The fluorescence lifetime in wood technology

Language: German
Pages: 26 - 30
Authors: Henry Burkhardt

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At the Institut für Holztechnologie Dresden (IHD) a confocal laser scanning microscope (CLSM) with equipment for time-correlated single photon counting (TCSPC) was acquired. It enables the determination of the fluorescence lifetime with spatial resolution on surfaces. This property can be used to obtain information about the chemical composition of the surface. In this article the fluorescence lifetime imaging is presented as a measuring method and some exemplary measuring tasks from the wood technology are mentioned, in whose solution the decay of the fluorescence at the surface of a sample can be used as an indicator.

Particleboard based on wood waste material bonded by leftover cakes of rape oil; Part 1: The mechanical and physical properties of particleboard

Language: English
Pages: 31 - 39
Authors: Mahmood Hameed, Eric Rönnols, Torleif Bramryd

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Alternatives to fresh wood and urea-formaldehyde as a synthetic adhesive system and other fossil origin adhesive systems are required. Wood waste materials are normally used for biofuel production or waste incineration. From environmental perspective, it is favourable to recycle wood material and use the concept of multiple sequential use, rather than just burning it for short-term energy production. The objective of this study was to investigate the feasibility of manufacturing particleboard from wood waste bonded by an adhesive system based on leftover cakes of rape oil in natural state complying with the European standard EN 312 (2010). The particleboards were produced with a target density of 640 kg/m³. For each panel variant the mechanical and physical properties were analysed. The results point out that it is possible to manufacture three-layered particleboard variants based on recycled wood waste material (type AI and AII) and bonded by a rape resin based on leftover cakes of rape oil in natural state. Furthermore, as a function of the used rape resin as a new adhesive system, the three-layered rape resinbonded particleboard variants show sufficient physical and mechanical properties complying with the standards of EN 312 (2010) and fulfilling the requirements of particleboard type P2. Specifically, the values of the modulus of elasticity (MOE), obtained for three-layered rape resinbonded particleboard variants, are higher than the limit listed in the standard. However, the results of internal bond (IB), achieved for three-layered rape-resin-bonded particleboard based on wood waste type AI are higher than the required values of European standard EN 312 (2010) for particleboard type P2.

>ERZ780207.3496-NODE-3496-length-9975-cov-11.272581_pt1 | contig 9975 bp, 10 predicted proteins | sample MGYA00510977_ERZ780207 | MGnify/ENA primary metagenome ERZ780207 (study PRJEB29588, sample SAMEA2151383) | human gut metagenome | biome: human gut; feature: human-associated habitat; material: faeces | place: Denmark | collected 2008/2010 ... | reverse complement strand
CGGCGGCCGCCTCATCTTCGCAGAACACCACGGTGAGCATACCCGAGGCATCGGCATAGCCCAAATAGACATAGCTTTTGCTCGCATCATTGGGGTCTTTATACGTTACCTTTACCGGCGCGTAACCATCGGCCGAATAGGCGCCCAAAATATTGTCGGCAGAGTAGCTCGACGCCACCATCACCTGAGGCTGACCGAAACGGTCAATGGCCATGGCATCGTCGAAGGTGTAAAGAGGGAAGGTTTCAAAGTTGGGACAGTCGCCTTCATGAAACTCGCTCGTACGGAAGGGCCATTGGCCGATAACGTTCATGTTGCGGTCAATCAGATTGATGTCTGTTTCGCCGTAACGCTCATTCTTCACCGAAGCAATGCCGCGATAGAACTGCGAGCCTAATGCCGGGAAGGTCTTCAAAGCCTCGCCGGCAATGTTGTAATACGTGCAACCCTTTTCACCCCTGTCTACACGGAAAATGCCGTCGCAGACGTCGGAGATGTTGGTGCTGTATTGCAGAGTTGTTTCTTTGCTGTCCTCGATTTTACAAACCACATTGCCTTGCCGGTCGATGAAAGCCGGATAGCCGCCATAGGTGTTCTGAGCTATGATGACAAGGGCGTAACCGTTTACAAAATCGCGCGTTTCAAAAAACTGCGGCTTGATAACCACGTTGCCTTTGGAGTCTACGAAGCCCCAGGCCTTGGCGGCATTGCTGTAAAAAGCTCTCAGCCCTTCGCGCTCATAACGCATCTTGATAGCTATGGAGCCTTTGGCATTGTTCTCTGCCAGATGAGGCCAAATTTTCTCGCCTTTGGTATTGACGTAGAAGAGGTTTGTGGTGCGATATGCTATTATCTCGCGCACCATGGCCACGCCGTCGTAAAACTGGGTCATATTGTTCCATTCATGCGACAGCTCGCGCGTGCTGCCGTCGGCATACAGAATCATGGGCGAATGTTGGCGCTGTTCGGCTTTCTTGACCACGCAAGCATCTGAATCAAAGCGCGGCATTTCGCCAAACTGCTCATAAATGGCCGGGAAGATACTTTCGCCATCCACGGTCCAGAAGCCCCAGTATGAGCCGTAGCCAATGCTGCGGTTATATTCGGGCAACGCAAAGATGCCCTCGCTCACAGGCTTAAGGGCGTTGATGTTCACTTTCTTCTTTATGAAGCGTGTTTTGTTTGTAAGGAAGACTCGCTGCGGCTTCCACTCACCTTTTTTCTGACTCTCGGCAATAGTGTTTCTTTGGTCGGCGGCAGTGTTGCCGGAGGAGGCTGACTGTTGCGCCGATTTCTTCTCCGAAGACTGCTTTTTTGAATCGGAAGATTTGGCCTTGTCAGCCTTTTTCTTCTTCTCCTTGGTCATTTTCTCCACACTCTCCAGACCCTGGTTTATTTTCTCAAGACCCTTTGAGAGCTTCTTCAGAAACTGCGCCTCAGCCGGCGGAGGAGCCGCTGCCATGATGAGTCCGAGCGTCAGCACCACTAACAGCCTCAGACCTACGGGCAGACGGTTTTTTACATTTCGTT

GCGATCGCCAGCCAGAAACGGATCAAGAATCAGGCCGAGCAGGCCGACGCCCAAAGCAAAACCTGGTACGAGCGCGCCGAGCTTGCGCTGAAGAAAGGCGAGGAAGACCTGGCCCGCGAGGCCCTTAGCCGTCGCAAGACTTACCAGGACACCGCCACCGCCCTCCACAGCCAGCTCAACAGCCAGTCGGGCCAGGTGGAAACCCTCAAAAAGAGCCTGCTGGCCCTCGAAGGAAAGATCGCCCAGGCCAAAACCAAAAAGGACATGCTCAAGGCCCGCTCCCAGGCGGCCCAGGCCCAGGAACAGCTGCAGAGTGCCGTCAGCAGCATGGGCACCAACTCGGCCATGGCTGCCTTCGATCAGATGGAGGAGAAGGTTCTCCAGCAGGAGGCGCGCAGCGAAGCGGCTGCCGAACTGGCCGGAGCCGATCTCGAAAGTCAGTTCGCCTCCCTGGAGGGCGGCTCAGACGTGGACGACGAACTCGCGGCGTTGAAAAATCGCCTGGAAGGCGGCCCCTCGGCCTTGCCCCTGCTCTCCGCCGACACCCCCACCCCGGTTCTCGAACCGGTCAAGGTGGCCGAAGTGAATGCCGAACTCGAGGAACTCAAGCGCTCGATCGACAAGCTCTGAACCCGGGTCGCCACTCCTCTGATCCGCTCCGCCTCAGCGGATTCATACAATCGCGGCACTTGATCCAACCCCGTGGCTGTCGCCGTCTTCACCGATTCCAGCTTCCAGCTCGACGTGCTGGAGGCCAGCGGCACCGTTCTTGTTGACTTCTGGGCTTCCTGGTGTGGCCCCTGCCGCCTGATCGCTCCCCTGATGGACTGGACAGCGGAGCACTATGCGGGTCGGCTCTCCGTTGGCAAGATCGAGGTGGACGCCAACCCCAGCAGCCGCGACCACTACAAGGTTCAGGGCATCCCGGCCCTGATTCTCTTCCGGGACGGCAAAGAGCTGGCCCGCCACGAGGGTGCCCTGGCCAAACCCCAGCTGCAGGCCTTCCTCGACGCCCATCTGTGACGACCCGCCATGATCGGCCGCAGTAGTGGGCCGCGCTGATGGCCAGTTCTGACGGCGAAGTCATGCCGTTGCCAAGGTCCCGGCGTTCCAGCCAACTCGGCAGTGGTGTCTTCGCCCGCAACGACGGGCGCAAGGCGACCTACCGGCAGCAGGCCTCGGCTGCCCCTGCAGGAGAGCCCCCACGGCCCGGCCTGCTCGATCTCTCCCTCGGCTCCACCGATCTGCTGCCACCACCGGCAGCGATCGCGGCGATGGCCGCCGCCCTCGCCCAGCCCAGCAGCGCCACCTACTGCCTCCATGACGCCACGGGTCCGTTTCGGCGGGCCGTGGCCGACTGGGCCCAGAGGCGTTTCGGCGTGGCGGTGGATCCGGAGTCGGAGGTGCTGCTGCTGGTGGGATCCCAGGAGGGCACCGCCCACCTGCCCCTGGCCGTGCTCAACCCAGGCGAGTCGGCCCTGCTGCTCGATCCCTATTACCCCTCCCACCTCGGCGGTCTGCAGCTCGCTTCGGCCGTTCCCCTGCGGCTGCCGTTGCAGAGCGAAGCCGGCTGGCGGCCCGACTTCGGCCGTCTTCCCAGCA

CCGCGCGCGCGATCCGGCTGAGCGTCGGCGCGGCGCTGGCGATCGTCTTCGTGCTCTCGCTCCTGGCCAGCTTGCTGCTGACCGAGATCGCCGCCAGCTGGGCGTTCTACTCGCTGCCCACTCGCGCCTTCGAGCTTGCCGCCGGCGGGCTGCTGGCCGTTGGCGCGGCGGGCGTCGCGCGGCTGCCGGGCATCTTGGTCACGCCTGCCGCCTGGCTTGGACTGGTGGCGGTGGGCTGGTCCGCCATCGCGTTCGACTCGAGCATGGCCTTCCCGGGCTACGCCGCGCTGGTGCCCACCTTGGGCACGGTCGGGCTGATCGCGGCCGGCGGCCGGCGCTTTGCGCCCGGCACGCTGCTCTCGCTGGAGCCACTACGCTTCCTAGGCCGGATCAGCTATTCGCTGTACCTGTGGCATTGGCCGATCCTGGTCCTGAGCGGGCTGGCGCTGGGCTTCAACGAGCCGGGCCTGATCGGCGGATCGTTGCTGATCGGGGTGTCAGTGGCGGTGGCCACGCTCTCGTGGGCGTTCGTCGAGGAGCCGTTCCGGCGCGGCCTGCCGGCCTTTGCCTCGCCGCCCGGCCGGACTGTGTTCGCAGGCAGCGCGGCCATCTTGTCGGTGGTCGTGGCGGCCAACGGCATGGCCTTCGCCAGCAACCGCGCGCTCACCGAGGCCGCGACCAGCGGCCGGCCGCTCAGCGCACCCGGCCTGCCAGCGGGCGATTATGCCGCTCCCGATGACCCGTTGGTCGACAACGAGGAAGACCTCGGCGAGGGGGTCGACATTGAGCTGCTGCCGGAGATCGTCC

Development of a monitoring system based on fibre-optic sensor technology that can be integrated into furniture constructions

Language: German
Pages: 40 - 43
Authors: Jens Wiedemann, Lars Blüthgen, Elke Thiele, Michael Kuhne

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Demographic change and an increasing shortage of skilled workers require new solutions in the area of care for people in need or older people. In particular, aids are needed to support nursing staff or caring relatives and to provide physical and temporal relief. The aim of a research project was therefore to develop a low-cost monitoring system based on textile-integrated fibre-optic sensor technology that can be combined with existing furniture systems. This article provides insights into the measurement principle used, describes the relationship between sensor topology and signal effect and summarises the results of the project.